How can I display the difference of simulated and measured spectra?
Sometimes it is advantageous to inspect the difference of simulated and measured spectra in order to find out about appropriate model extensions. Please read the instructions below to activate the drawing of difference spectra.
Open the spectrum for which you want to see the difference with a right-click in the treeview. Select the local menu command File/Options/Difference/Show to turn on the difference display. This menu item is a checked property: Clicking on it changes its status from checked to unchecked or vice-versa.
The additional menu commands File/Options/Difference/Pen and File/Options/Difference/Line mode are used to control the appearance of the difference curve. Use these settings to clearly separate the difference curve from the simulated and measured spectra. You can use, for example, pen 3 (green by default) and line mode 3 (dashed).
Can I get anything real out of a model?
Yes, of course. If your model is good, and your spectra do contain enough information, the parameter values reflect the real values as good as they can.
Please have in mind that in many cases talking about ‘real values’ is using a model in itself. If you ask for the real value of a layer thickness, for example, your question implies that there is something like a layer with a top and a bottom end. You ignore the atomic structure and surface roughness effects, or, if not, you apply (at least in your mind) a certain roughness averaging procedure.
Wrong counting of fit parameters in master models could happen when some parameters had been selected as slave parameters. This has been corrected.
We have added some new commands in the submenu ‘Actions’ which turned out to be practical when fitting many oscillators of organic materials in the infrared.
- Set active material: Type in the name of a material (must be present in the list of materials) in order to select it for the actions below.
- Select all parameters: Select all parameters of the active material as fit parameters.
- Select oscillators: Selects all oscillator parameters of the active material as fit parameters. This is useful while adjusting models for organic materials in the infrared which may may have many oscillators. Manual parameter selection is tedious in such a case. Please note that for Kim oscillators (which are very much recommended) the parameter ‘Gauss-Lorentz switch’ is not selected since we found that in almost all cases absorption bands have a Gaussian line shape which is the default setting of Kim oscillators.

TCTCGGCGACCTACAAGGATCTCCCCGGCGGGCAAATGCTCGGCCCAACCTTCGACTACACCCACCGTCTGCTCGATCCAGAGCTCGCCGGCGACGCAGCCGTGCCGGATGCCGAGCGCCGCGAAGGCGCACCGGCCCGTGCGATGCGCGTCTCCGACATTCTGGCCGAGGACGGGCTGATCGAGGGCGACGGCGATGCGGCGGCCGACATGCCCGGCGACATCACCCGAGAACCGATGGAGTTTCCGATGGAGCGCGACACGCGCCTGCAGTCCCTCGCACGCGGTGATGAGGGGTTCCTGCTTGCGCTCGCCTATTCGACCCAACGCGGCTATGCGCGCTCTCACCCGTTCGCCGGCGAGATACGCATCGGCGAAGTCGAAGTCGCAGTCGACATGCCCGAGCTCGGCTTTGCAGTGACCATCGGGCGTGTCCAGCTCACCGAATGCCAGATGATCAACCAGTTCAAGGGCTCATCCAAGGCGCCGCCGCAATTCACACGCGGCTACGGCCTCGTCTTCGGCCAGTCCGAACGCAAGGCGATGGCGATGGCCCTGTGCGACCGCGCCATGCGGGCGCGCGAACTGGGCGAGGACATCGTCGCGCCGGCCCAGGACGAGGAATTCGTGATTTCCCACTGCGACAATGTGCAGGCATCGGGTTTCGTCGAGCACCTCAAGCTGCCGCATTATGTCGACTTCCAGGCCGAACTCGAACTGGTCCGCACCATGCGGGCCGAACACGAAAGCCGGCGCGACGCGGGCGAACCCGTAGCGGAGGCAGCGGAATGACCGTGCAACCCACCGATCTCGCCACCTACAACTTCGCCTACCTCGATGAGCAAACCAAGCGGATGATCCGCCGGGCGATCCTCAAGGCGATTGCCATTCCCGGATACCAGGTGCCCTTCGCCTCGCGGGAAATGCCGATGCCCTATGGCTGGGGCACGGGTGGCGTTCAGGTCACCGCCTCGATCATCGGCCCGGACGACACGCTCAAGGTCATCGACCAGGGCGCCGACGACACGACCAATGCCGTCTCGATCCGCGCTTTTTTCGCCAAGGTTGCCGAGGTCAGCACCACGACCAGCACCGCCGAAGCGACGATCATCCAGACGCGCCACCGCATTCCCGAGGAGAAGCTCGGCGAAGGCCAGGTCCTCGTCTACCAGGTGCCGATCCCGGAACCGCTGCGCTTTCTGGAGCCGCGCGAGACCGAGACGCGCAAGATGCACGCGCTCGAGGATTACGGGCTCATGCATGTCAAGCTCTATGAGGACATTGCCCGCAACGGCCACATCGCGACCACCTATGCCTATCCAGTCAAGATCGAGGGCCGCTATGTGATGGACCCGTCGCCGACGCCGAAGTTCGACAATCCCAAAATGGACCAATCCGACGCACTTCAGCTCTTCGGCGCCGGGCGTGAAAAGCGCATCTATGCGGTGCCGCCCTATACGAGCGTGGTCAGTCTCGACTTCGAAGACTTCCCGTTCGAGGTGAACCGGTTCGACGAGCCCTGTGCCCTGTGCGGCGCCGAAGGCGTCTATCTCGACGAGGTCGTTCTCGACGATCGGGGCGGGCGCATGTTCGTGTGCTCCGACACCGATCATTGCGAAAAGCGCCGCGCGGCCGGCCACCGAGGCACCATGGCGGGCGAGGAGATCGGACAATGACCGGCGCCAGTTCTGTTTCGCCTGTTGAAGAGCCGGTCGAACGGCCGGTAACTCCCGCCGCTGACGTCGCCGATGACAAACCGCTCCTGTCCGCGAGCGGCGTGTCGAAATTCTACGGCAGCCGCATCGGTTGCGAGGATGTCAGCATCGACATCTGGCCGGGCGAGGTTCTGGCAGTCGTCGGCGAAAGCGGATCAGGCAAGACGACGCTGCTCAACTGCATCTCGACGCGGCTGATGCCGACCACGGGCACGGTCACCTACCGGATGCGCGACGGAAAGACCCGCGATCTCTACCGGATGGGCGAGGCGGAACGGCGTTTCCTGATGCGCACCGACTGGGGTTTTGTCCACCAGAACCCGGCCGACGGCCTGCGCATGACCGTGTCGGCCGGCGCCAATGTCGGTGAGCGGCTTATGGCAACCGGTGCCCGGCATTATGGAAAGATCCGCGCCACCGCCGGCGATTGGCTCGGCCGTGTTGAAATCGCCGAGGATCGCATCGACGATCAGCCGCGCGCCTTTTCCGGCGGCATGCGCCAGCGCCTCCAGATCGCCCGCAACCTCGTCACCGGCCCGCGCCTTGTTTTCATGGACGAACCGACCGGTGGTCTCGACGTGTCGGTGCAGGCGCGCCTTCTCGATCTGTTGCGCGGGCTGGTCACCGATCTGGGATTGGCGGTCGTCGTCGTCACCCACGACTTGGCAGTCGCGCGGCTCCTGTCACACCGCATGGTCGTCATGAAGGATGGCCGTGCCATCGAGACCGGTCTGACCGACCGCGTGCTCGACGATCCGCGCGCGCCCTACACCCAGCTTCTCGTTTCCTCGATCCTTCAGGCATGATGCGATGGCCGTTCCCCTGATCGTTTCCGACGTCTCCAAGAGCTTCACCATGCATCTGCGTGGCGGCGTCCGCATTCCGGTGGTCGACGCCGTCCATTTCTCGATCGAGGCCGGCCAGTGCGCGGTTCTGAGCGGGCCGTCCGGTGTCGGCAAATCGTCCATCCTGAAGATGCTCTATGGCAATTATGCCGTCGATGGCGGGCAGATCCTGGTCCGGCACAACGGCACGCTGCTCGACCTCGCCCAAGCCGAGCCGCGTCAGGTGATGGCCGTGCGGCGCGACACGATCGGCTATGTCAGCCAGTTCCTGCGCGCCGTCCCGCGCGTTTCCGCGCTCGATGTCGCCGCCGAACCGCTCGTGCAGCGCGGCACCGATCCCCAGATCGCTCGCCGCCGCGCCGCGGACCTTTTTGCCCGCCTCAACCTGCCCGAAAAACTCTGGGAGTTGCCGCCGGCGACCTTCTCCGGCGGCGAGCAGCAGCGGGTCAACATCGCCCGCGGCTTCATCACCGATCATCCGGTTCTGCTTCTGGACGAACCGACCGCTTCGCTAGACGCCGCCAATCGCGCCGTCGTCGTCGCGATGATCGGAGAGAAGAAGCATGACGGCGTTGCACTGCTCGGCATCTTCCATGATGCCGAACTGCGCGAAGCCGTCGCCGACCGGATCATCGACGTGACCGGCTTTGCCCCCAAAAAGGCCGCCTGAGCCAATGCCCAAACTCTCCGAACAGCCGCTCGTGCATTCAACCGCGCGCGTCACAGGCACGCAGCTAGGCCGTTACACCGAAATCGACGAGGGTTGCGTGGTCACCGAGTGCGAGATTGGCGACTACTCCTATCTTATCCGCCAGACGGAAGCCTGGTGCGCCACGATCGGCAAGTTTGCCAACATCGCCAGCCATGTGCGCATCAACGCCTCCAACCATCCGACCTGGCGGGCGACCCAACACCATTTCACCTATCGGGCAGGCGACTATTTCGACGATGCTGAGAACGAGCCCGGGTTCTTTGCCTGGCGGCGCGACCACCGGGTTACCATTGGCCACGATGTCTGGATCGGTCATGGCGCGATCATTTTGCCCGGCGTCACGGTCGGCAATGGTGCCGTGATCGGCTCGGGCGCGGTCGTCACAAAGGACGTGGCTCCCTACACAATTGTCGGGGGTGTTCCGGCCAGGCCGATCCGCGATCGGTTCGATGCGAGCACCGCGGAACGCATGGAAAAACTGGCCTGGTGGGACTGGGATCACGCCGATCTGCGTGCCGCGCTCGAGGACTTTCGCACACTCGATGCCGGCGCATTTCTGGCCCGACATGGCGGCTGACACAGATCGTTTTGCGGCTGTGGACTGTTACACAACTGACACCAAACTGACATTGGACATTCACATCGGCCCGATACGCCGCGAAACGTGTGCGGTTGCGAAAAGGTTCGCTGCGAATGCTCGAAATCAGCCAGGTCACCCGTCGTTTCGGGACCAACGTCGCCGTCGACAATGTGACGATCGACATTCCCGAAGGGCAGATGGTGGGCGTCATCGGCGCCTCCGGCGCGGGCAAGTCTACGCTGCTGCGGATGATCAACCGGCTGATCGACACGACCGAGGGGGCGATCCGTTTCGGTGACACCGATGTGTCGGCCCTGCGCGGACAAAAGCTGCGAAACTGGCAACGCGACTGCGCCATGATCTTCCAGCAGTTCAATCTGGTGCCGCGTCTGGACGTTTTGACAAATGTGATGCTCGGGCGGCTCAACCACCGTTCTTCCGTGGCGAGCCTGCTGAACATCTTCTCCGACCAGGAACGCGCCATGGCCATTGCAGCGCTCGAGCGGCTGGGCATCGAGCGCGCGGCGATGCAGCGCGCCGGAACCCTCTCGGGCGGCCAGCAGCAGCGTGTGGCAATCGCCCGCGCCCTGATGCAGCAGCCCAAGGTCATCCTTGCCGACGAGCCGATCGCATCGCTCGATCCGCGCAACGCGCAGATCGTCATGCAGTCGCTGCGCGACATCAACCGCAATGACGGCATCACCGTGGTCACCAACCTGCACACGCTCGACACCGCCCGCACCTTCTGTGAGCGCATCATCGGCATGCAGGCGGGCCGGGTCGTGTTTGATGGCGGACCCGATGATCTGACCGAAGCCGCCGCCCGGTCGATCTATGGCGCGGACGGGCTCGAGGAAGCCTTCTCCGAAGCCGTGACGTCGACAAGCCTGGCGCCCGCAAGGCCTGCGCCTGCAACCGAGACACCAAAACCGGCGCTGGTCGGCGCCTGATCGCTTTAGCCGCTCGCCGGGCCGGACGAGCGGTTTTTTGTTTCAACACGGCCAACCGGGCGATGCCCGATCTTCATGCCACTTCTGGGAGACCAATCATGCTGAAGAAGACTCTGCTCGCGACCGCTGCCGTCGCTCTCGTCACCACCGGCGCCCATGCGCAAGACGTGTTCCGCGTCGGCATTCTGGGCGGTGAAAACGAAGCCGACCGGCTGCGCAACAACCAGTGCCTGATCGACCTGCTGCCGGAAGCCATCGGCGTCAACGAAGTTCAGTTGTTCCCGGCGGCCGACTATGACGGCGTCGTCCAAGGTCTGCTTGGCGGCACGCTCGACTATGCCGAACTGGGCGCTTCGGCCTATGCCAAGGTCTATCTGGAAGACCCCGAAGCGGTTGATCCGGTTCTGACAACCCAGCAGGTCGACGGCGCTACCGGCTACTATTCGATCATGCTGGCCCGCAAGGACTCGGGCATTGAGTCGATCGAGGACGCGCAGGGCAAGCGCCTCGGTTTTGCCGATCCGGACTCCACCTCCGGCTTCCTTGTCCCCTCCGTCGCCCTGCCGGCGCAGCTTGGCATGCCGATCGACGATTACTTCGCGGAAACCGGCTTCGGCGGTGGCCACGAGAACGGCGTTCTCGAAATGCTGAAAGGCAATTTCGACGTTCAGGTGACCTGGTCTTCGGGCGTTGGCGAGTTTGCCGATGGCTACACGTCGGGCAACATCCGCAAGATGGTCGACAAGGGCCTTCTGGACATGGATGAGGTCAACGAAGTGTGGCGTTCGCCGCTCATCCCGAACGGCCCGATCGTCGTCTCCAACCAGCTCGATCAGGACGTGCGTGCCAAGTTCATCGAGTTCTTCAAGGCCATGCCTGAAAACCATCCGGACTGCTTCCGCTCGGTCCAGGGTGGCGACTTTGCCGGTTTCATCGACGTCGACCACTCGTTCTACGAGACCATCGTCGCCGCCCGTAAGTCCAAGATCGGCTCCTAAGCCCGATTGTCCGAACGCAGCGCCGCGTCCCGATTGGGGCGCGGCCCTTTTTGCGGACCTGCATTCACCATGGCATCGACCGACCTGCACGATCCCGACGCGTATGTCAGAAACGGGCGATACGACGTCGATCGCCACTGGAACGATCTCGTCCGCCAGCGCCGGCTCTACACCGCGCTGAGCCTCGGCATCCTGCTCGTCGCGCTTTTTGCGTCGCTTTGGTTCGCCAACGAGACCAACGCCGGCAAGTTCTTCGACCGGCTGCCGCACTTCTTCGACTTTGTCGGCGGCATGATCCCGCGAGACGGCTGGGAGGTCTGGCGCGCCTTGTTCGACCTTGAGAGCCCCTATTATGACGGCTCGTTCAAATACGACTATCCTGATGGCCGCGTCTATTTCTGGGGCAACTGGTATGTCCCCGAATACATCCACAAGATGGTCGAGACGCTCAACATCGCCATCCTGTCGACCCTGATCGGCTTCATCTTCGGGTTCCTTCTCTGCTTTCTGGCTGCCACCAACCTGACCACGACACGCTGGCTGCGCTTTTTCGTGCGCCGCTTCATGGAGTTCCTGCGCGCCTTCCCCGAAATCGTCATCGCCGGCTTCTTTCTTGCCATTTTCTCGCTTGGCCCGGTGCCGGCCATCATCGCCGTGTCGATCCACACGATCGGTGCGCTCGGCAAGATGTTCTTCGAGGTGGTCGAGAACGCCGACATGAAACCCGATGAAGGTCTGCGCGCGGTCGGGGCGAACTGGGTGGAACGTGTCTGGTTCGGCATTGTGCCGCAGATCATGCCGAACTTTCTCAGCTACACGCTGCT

- Select oscillator strengths: Selects all oscillator strengths of the active material as fit parameters.
The list of spectra in SCOUT and CODE offered object types called ‘Angle scan’ and ‘XRR’ for a long time already. Although the names indicate what these objects are made for, there was no documentation up to now. We have started to update the SCOUT help with respect to these objects.
Here are the links to the relevant sections:
A new OLE command has been implemented: import_measured_sheet_resistance(a_value : float)
Use this command to pass a measured sheet resistance value to CODE. This is useful if you would like to use this value in a fit, in addition to measured optical spectra.
The value is passed to the list of integral quantities. The list must contain an object of type ‘Sheet resistance’ with the name ‘Sheet resistance fit’ – only in this case the value is passed as target value.
In order to use this value you must set the option ‘optimize’ of the sheet resistance object. If you want to fit both spectra and sheet resistance, you must set the global fit option ‘Combine fit deviation of spectra and integral quantities’.